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  • James Stewart

Artist Books, Livre d’artiste - a brief history

Updated: Jul 21, 2022

An Artist’s Book is a book that has been made or conceived by an artist, in many respects it is similar to an original print in that:

1. The artist has a high degree of control/input into its creation

2. Artists books are limited in number produced in the edition

3. They are signed and individually numbered by the artist

4. The book is intended to be a work of art in itself, an object or sculptural form

5. They contain a handmade or printed element as part of the book itself or as an insert

It is the last attribute which makes each one in the edition potentially unique, because as with original prints, there is always some variation between them, however small this maybe, intentional or otherwise - See Tom Hammick's Window Wall World and Laura Carlin's The Iron Man below.

Given these characteristics you could say that there are many fine artists who make artist’s books, but there are also book artists who produce work exclusively in that medium including illustrators, typographers, writers, poets, etc.

A lot of artist’s books are self-published, or produced by small independent presses. This is not though an identifying characteristic, since some artist’s books are produced by the large art publishing houses - such as Pictures by Craigie Aitchison (see above); Entrada Drive by Jim Dine or the three novels of Jake Chapman (see below).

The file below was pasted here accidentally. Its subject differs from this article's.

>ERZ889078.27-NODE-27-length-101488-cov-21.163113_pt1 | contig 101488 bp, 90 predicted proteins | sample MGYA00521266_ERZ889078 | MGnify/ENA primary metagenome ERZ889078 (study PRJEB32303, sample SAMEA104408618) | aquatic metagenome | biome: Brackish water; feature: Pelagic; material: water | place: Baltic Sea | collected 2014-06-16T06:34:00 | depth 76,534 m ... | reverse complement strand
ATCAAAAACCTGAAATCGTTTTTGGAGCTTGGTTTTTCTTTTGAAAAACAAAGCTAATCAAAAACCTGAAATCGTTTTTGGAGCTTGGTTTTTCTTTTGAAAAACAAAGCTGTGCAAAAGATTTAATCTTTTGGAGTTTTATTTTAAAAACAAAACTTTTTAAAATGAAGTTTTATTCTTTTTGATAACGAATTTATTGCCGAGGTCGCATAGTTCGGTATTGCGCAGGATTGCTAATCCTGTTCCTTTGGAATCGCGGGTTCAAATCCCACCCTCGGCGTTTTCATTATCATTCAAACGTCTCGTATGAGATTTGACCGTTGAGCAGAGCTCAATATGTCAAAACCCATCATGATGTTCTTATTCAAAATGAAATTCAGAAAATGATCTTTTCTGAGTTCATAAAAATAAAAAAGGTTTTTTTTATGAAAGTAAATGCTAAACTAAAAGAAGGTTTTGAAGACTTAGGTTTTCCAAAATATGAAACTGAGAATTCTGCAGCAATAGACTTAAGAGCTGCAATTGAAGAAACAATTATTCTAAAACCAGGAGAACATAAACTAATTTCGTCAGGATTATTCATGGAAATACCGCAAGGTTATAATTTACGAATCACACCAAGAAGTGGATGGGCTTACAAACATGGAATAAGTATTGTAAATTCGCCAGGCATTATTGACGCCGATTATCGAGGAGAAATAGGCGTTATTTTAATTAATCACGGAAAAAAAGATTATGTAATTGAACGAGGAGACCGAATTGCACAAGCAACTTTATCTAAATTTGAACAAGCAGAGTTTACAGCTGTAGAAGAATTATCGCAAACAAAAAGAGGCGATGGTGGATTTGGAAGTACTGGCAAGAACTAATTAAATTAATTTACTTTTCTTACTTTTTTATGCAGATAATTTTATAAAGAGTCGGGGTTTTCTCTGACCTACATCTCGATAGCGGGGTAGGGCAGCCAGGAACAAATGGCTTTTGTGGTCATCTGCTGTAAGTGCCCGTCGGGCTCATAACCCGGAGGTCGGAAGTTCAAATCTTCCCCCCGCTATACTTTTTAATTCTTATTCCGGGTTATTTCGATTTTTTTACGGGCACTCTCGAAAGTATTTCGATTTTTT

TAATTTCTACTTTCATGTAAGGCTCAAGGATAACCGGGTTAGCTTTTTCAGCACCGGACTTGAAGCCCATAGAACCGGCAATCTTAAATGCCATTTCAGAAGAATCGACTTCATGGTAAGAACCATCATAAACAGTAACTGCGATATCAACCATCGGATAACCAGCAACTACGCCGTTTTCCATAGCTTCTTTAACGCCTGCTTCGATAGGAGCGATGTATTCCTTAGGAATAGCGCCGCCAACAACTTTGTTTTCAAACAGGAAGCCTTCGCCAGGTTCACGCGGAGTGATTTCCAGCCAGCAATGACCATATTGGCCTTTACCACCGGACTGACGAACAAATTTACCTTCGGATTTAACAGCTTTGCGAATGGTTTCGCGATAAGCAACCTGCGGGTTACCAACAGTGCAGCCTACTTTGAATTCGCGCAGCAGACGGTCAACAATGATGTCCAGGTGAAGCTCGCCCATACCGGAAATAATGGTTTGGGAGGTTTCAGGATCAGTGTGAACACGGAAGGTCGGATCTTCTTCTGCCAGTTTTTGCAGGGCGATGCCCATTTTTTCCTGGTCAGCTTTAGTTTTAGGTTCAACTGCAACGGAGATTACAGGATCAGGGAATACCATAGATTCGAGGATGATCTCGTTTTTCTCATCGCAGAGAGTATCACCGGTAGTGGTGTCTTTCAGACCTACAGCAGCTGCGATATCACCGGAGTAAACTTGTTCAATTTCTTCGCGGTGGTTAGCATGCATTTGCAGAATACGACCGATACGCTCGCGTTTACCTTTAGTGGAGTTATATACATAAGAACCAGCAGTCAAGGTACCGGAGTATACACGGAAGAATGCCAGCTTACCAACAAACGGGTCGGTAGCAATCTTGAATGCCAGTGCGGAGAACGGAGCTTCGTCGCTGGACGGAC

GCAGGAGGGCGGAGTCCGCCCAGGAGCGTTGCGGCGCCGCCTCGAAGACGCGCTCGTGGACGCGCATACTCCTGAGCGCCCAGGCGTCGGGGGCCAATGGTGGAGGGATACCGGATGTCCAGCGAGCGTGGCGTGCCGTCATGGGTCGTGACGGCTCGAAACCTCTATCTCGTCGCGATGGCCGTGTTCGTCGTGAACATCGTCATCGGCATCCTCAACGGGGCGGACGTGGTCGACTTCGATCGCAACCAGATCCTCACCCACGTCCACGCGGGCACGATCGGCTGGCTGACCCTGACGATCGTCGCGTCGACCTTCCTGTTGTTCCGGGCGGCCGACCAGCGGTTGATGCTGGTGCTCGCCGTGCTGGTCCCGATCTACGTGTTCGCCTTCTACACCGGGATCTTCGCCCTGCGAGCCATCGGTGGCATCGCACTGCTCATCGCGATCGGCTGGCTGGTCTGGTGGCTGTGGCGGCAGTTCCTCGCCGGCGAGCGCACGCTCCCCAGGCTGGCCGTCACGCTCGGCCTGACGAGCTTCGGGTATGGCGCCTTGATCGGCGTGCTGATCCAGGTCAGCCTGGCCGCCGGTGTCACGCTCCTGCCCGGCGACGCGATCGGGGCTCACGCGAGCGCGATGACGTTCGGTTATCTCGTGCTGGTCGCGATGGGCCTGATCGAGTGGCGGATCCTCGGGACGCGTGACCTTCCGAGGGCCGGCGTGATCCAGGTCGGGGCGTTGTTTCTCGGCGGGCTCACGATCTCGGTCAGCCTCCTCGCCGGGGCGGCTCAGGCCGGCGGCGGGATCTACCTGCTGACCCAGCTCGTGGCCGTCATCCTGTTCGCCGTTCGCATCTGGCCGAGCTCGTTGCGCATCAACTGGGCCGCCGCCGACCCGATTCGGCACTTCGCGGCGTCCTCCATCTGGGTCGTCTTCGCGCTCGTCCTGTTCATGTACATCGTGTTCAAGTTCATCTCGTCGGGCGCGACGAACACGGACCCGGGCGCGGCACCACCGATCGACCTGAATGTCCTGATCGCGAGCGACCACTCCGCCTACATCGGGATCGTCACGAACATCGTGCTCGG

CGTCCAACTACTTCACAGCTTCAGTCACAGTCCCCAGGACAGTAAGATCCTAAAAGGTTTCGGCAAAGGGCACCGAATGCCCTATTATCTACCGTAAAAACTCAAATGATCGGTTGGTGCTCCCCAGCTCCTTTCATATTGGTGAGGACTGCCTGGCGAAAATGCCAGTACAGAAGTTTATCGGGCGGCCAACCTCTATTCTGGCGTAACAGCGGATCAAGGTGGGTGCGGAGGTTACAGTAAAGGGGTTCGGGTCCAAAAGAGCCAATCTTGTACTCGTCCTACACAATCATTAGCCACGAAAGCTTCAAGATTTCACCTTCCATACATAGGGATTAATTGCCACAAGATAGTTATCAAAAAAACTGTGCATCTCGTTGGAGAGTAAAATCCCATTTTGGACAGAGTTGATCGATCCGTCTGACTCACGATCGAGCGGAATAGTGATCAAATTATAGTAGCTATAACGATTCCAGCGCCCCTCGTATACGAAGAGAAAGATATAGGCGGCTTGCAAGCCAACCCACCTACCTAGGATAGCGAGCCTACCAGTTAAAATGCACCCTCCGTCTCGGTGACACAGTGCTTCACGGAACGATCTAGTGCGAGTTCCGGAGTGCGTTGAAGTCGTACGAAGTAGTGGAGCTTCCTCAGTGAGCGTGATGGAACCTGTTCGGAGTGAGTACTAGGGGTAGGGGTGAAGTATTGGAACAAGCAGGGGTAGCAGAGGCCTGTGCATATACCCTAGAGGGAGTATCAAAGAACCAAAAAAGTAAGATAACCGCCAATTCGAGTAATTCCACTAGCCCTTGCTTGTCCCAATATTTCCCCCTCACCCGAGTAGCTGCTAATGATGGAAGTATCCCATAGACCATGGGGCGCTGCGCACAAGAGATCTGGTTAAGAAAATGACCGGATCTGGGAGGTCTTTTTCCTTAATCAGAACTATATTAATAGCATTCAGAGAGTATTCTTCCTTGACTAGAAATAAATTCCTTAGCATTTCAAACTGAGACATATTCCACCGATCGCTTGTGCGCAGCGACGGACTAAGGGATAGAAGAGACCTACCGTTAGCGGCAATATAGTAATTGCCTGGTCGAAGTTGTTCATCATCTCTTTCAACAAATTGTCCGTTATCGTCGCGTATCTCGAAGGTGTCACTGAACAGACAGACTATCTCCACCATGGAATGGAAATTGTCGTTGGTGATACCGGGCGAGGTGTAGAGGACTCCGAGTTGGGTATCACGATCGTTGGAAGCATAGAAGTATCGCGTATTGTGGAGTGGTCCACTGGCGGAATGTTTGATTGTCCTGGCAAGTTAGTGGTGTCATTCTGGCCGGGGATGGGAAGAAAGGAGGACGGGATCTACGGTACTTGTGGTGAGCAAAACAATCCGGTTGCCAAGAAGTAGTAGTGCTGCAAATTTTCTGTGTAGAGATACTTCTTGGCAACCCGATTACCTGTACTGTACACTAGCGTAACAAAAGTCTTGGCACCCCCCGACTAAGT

These latter ones as usually described as ‘deluxe’ or ‘special’ editions of a widely published book, and may be presented in a different binding, box and with a limited edition print. In all cases though the book and print would be signed and numbered in the limited edition.

Artists want to create these books for a number of reasons, as a challenge; to say something new (that cannot be expressed in another medium); or to make the work accessible outside the usual arenas of galleries and museums.

Leaping Down to Earth with poetry by Robert Vas Dias and illustrations by Tom Hammick and Stephen Chambers, is unusual in that the poems are a response to artwork and not the other way around as is usual for Artist's Books.

Contemporary Artist’s Books these days take many forms and have evolved from a standard bound book: they can now include scrolls, concertinas or loose items contained in a box or folder. Whatever form it takes artists use the Artist’s Book as useful means of expression.

Evolution of the Artist’s Book

Artists have been associated with the written word since illuminated manuscripts were created in the medieval period, but the most notable artist was William Blake.

Illustrated pages from Songs of innocence and of Experience by William Blake
Illustrated pages from Songs of innocence and of Experience by William Blake

Blake’s ‘Songs of Innocence and of Experience’ was written, illustrated, printed, coloured and bound by Blake and his wife Catherine. Throughout the handwritten text merged with images creating an intensely vivid, hermetic work that had not been seen before.

Consequently, William Blake is seen as the main influence for the modern form of the artist’s book.

By the end of the nineteenth century, as demand for art posters and editions began to grow, entrepreneurial publishers began to commission artists to illustrate small editions of books.